Re: Clone a directory structure but not the contents?
From: Alan Hadsell (ahadsell_at_MtDiablo.com)
Date: Fri, 12 Mar 2004 21:01:44 GMT
aspartzNOSPAM@pinenet.com (Andrew Spartz) writes:
> I have a need to copy a sub-directory tree from one directory to
> another. Even just the 1st level of subs would be adequate. I
> tried various variations of "for each" but could not get the syntax
One of the trickiest things about bash for beginners is that there are
many cases where it doesn't seem like a space should be necessary, but
it is. If you look at the examples I give below, you will see that
there are spaces after the beginning parens. Those are necessary, and
part of the syntax.
> Could someone please give me an example of a simple bash command or
> script that would do this? I googl'd "clone dir tree" but did not get
> anything useful.
In these examples, "$ " is the prompt issued by the system at the
start of the command, so you don't type it.
To copy all the subdirectories:
$ mkdir -p top_dir_of_target # If necessary
$ cd top_dir_of_source
$ find . -type d -print0 | ( cd top_dir_of_target && xargs -0 mkdir -p )
The first 2 lines are obvious (I hope). If not, read the man pages
for the "mkdir" and "cd" commands.
In the last line:
1) The find command produces a list of all the directory names in
the source structure. In case any of these names contains a
space, the lines in this list are terminated by a null (\0)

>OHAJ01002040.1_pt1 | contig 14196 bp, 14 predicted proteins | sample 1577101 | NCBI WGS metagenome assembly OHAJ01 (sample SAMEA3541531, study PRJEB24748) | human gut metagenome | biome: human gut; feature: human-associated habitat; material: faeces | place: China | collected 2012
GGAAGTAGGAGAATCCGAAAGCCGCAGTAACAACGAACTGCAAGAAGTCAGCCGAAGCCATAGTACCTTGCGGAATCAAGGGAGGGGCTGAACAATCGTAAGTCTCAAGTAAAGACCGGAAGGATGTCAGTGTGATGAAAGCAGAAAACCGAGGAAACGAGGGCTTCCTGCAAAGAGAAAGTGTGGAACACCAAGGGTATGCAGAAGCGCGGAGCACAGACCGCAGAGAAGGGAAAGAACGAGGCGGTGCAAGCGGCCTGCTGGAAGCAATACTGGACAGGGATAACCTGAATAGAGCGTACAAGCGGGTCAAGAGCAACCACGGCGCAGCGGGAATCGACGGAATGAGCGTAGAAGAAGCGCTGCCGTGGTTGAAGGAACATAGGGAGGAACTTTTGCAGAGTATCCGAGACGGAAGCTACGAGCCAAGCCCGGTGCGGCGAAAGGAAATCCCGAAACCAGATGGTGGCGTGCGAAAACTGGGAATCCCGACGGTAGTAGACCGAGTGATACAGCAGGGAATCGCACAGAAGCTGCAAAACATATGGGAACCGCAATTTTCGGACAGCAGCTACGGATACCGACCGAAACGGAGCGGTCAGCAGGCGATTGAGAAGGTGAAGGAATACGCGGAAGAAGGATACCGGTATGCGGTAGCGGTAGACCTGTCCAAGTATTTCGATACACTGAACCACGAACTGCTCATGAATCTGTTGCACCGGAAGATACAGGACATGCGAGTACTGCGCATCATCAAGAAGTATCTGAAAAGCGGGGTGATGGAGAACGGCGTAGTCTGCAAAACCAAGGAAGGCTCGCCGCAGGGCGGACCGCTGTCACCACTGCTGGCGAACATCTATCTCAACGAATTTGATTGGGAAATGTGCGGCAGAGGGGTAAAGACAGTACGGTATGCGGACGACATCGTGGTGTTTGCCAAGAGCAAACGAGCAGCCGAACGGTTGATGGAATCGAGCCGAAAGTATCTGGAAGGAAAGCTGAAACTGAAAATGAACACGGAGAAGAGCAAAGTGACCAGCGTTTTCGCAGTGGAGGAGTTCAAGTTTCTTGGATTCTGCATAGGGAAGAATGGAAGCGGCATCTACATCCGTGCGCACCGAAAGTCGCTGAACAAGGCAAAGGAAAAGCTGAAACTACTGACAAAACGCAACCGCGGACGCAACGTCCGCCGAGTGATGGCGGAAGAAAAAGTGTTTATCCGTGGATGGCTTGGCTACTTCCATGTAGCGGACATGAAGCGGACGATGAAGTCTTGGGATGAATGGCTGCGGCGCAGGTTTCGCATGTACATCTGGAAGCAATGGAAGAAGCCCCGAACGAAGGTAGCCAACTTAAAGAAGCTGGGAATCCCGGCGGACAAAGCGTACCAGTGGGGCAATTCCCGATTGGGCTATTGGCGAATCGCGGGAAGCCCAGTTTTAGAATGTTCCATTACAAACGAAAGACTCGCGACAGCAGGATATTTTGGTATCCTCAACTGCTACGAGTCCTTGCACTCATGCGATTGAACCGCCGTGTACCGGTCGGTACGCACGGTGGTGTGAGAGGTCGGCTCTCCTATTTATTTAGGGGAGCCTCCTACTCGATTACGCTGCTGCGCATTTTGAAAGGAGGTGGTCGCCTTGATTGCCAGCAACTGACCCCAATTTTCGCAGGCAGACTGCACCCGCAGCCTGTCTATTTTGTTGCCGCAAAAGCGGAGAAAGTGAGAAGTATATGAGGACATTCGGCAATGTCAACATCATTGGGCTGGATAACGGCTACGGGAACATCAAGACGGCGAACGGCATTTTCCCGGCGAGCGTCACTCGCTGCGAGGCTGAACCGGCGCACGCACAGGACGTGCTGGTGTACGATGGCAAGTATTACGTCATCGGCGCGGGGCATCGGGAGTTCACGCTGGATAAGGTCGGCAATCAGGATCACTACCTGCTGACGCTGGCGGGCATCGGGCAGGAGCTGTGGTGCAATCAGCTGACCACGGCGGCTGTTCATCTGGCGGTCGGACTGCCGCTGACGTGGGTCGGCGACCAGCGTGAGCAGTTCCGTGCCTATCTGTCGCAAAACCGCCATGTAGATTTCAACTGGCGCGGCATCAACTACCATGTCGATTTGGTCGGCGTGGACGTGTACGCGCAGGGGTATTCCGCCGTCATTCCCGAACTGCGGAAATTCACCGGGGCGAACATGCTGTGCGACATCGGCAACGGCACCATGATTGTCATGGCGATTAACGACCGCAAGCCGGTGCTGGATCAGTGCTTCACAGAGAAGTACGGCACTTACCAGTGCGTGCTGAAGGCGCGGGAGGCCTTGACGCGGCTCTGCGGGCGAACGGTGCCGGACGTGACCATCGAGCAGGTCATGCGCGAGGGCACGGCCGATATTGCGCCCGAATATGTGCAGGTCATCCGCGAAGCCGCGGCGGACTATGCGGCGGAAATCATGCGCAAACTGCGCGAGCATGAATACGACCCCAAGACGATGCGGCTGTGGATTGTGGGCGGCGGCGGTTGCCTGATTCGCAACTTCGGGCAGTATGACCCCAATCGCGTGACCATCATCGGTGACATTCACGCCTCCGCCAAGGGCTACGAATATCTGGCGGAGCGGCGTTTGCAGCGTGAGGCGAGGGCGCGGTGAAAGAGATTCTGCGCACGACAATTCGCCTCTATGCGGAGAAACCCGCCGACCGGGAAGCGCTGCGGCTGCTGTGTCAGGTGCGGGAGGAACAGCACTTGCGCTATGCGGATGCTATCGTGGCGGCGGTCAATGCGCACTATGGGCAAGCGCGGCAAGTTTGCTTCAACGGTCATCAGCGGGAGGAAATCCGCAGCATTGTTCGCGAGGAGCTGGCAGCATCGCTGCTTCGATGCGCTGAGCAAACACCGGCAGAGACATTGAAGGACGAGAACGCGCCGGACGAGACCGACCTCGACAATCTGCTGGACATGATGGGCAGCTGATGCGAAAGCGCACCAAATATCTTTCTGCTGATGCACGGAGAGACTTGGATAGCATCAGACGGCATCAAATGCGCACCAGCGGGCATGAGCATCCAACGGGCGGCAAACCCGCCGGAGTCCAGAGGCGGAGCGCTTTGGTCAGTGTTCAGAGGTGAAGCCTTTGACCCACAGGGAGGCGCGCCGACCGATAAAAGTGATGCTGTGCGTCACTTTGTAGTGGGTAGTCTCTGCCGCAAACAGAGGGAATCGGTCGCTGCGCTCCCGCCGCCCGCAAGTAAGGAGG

2) This output is "piped" by the | operator from the standard output
of the find command to the standard input of what follows it.
3) The parentheses tell bash to start a sub-shell to run the
commands inside them. This sub-shell receives the standard
output of the find command on its standard input.
4) The cd command in the subshell changes the working directory of
the subshell to the target directory.
5) The "&&" means to run the command after the operator (xargs) if
the command before the operator (cd) succeeds.
6) The xargs command reads its standard input and uses it to
construct and execute a command line. This command consists of
one or more invocations of "mkdir -p" followed by the stream of
directory names from xargs's standard input.
This method does not copy the permissions or ownership of the
directories. If you want to do that, I suggest that you use a
combination of "find" and "tar". This is an exercise left to the
-- Alan Hadsell Those who do not understand Unix are condemned to reinvent it, poorly. -- Henry Spencer